A winner by more than a nose, Cyrano de Bergerac attains a near-perfect balance of verbal and visual flamboyance. Gerard Depardieu’s grand performance as the facially disgraced swordsman-poet sets a new standard with which all future Cyranos will have to reckon. Jean-Paul Rappeneau’s sumptuous ($17 million) screen adaptation of Edmond Rostand’s heroic verse play has dash, lyricism, and a superb acting ensemble.
Rappeneau and screenwriter Jean-Claude Carriere have opened up the play conventionally but intelligently. Their basic concern has been to iron out the stagy kinks in Rostand’s fanciful plot and provide for a smooth, purely filmic rhythm. Rostand’s famous Alexandrine rhyming couplets have been preserved as film dialogue. Carriere invented some 100 new verses of his own for transitions, but only a Rostand scholar would detect the tampering.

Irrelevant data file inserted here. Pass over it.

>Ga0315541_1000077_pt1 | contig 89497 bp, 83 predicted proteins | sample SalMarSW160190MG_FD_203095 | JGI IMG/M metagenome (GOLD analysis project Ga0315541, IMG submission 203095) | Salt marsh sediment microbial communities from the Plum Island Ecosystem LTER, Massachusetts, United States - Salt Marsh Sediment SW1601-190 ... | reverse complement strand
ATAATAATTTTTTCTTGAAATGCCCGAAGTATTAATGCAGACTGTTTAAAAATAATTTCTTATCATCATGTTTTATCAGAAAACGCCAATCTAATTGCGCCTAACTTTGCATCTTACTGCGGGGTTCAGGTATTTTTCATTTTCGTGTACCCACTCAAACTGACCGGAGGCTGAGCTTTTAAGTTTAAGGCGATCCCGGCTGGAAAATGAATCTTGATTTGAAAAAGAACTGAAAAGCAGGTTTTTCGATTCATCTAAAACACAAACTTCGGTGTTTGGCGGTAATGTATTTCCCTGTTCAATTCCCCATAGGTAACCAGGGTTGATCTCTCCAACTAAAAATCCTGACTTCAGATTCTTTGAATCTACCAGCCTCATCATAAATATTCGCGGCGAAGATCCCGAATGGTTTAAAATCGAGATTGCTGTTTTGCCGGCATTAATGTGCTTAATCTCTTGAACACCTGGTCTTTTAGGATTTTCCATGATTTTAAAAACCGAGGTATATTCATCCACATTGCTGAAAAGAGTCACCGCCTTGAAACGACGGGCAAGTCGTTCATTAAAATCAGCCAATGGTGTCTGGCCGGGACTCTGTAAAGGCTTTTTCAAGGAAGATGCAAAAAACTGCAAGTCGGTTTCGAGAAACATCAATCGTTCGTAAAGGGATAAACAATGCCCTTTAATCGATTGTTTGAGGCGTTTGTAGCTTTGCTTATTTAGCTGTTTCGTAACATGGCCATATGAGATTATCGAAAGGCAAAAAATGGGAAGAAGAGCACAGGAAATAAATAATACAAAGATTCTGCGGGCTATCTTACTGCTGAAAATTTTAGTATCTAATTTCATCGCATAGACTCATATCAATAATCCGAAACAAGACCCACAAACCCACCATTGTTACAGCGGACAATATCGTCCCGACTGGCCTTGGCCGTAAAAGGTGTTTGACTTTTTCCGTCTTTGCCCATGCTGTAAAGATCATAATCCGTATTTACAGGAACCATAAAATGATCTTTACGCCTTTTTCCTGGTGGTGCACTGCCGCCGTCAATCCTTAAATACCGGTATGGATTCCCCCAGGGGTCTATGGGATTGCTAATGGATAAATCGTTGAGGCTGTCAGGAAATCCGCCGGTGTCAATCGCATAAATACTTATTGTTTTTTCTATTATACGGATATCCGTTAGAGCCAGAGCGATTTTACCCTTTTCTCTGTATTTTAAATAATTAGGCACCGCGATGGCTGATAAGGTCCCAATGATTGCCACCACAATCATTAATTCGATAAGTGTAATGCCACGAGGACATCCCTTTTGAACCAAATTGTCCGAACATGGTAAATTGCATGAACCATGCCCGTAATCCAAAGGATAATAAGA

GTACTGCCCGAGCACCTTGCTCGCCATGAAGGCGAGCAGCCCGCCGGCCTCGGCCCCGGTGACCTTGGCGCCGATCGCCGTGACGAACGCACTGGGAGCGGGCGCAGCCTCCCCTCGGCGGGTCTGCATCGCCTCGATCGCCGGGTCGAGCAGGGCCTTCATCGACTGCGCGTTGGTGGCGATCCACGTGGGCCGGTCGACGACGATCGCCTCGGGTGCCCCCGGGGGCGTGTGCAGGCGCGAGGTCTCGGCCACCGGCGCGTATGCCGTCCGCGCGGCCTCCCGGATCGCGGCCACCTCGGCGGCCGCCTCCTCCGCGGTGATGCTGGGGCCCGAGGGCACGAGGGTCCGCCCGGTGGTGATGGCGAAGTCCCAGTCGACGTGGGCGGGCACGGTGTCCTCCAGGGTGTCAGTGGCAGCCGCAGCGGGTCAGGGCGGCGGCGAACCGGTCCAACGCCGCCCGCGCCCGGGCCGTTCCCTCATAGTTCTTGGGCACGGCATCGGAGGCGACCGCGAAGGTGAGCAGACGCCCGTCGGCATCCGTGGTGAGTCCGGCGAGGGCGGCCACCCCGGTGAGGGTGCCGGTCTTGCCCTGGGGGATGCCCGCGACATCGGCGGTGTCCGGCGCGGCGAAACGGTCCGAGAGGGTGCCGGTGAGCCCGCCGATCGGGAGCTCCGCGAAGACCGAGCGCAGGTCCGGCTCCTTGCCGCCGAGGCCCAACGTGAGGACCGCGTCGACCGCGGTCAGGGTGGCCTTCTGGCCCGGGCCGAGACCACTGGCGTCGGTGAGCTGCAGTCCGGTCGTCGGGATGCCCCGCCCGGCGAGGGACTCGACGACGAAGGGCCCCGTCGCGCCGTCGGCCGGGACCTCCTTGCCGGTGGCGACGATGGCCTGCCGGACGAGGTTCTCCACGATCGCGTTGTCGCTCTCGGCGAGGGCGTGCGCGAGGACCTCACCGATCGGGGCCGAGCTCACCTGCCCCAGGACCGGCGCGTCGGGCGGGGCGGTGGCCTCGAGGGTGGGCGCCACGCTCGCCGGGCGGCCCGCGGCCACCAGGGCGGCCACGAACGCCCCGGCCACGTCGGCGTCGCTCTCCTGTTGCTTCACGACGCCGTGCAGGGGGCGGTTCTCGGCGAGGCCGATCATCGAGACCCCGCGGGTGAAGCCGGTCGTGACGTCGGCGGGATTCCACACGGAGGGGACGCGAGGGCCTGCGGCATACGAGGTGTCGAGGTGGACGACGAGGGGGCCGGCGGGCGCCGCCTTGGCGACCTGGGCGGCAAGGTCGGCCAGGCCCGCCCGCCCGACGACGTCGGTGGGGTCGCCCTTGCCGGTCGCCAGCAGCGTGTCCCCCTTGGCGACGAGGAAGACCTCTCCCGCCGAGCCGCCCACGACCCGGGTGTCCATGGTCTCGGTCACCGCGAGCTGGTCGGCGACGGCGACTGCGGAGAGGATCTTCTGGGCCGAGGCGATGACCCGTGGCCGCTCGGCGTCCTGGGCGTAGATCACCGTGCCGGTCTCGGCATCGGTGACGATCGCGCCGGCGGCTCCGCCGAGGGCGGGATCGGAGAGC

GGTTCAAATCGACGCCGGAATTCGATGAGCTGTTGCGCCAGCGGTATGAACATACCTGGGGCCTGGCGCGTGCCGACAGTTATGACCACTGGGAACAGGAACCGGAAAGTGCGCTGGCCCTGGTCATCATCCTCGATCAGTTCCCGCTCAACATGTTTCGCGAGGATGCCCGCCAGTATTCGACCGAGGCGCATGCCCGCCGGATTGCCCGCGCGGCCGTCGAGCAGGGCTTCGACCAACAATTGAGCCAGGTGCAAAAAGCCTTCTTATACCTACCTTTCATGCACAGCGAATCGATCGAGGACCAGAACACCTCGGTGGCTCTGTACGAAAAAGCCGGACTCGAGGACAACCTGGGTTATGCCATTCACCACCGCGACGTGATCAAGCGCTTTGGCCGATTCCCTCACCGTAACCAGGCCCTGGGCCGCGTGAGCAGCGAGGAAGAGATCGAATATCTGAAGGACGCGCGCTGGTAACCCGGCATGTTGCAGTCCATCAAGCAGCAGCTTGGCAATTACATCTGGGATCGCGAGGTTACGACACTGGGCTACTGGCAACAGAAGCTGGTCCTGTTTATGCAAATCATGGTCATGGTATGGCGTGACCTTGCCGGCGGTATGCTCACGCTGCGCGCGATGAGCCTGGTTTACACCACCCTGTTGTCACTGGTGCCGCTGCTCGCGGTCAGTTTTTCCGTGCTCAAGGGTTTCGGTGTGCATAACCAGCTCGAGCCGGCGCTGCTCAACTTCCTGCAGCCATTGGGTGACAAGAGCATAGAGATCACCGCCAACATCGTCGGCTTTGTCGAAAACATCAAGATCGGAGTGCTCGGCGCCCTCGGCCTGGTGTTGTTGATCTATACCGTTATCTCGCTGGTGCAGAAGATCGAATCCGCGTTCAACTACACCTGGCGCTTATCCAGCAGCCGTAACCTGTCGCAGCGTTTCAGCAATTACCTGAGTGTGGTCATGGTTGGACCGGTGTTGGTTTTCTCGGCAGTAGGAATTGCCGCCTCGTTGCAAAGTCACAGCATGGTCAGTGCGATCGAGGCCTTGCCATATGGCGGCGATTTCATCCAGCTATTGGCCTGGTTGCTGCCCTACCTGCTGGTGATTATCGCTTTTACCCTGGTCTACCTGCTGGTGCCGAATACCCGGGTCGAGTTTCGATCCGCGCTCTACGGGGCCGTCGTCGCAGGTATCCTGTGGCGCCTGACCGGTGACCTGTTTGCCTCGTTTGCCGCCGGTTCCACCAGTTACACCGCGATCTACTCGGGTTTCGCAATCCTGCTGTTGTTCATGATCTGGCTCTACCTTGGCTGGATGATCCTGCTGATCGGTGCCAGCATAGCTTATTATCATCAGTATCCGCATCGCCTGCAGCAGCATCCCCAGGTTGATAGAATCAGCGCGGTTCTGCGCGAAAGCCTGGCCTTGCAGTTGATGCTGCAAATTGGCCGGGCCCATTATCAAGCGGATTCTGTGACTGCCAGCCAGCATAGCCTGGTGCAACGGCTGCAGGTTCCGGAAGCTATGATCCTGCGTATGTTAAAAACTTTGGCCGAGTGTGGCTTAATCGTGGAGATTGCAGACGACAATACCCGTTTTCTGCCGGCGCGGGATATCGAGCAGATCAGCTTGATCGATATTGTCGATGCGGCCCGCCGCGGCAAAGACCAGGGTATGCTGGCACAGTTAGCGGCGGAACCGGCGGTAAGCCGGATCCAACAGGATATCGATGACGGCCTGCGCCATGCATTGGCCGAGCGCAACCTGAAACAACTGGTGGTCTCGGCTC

The play’s 17th-century Paris settings are opulently reimagined by Italian stage designer Ezio Frigerio (who has worked with Giorgio Strehler). Pierre Lhomme’s lensing is both subtle and sensational. The charming balcony scene and Cyrano’s twilight death scene are both exquisite studies in finely graded light and shadow. There is grandeur in the battle of Arras sequences (shot on location in Hungary).
Roxanne is played with finesse and feeling by Anne Brochet, who captures the romantic immaturity and generosity of soul. Vincent Perez does quite well with the usually dull role of Christian, the young comrade-in-arms in love with and loved by Roxanne. Character’s the inverse of Cyrano: a beautiful face, but a shallow inexpressive soul.